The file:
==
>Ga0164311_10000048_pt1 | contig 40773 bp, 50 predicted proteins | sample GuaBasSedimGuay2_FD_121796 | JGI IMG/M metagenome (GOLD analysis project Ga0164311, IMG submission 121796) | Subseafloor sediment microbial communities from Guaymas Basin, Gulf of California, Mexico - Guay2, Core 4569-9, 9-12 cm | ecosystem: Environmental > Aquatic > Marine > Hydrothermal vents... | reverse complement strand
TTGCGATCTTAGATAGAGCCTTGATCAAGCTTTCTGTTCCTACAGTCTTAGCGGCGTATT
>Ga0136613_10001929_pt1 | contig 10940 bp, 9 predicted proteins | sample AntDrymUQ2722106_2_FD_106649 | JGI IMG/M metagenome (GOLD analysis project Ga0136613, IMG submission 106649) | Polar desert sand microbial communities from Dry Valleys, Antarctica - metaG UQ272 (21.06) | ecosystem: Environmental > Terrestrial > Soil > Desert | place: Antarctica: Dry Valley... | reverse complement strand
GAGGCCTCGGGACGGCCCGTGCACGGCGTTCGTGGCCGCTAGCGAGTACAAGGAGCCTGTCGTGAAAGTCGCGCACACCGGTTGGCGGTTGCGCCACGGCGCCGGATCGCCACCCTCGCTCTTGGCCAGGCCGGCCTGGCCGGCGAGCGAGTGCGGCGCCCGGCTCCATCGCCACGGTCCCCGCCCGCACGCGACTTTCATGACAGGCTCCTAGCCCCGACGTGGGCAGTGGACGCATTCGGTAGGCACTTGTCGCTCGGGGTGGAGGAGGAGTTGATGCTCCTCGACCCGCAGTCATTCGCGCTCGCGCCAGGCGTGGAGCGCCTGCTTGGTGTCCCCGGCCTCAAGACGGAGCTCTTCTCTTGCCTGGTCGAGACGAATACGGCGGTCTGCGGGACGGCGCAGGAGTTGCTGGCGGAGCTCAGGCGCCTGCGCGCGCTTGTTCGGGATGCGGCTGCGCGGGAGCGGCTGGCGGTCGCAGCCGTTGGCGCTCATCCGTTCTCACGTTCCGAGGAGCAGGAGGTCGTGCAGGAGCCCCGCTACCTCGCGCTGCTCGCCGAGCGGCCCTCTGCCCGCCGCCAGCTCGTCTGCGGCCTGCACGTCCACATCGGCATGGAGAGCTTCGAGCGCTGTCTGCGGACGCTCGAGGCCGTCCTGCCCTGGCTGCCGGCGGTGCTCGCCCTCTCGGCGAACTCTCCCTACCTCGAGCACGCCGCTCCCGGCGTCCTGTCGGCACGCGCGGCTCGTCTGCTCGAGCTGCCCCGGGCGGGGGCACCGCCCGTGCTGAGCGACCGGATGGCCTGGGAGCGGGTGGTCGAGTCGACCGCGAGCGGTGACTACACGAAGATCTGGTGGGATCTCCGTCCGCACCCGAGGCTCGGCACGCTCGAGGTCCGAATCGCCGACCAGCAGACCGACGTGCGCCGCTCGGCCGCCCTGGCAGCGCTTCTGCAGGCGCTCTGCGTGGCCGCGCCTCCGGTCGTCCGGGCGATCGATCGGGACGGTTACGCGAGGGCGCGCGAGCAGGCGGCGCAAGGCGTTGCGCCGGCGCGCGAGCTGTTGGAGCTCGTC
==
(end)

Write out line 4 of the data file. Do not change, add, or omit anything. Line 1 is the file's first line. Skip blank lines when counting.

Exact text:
GAGGCCTCGGGACGGCCCGTGCACGGCGTTCGTGGCCGCTAGCGAGTACAAGGAGCCTGTCGTGAAAGTCGCGCACACCGGTTGGCGGTTGCGCCACGGCGCCGGATCGCCACCCTCGCTCTTGGCCAGGCCGGCCTGGCCGGCGAGCGAGTGCGGCGCCCGGCTCCATCGCCACGGTCCCCGCCCGCACGCGACTTTCATGACAGGCTCCTAGCCCCGACGTGGGCAGTGGACGCATTCGGTAGGCACTTGTCGCTCGGGGTGGAGGAGGAGTTGATGCTCCTCGACCCGCAGTCATTCGCGCTCGCGCCAGGCGTGGAGCGCCTGCTTGGTGTCCCCGGCCTCAAGACGGAGCTCTTCTCTTGCCTGGTCGAGACGAATACGGCGGTCTGCGGGACGGCGCAGGAGTTGCTGGCGGAGCTCAGGCGCCTGCGCGCGCTTGTTCGGGATGCGGCTGCGCGGGAGCGGCTGGCGGTCGCAGCCGTTGGCGCTCATCCGTTCTCACGTTCCGAGGAGCAGGAGGTCGTGCAGGAGCCCCGCTACCTCGCGCTGCTCGCCGAGCGGCCCTCTGCCCGCCGCCAGCTCGTCTGCGGCCTGCACGTCCACATCGGCATGGAGAGCTTCGAGCGCTGTCTGCGGACGCTCGAGGCCGTCCTGCCCTGGCTGCCGGCGGTGCTCGCCCTCTCGGCGAACTCTCCCTACCTCGAGCACGCCGCTCCCGGCGTCCTGTCGGCACGCGCGGCTCGTCTGCTCGAGCTGCCCCGGGCGGGGGCACCGCCCGTGCTGAGCGACCGGATGGCCTGGGAGCGGGTGGTCGAGTCGACCGCGAGCGGTGACTACACGAAGATCTGGTGGGATCTCCGTCCGCACCCGAGGCTCGGCACGCTCGAGGTCCGAATCGCCGACCAGCAGACCGACGTGCGCCGCTCGGCCGCCCTGGCAGCGCTTCTGCAGGCGCTCTGCGTGGCCGCGCCTCCGGTCGTCCGGGCGATCGATCGGGACGGTTACGCGAGGGCGCGCGAGCAGGCGGCGCAAGGCGTTGCGCCGGCGCGCGAGCTGTTGGAGCTCGTC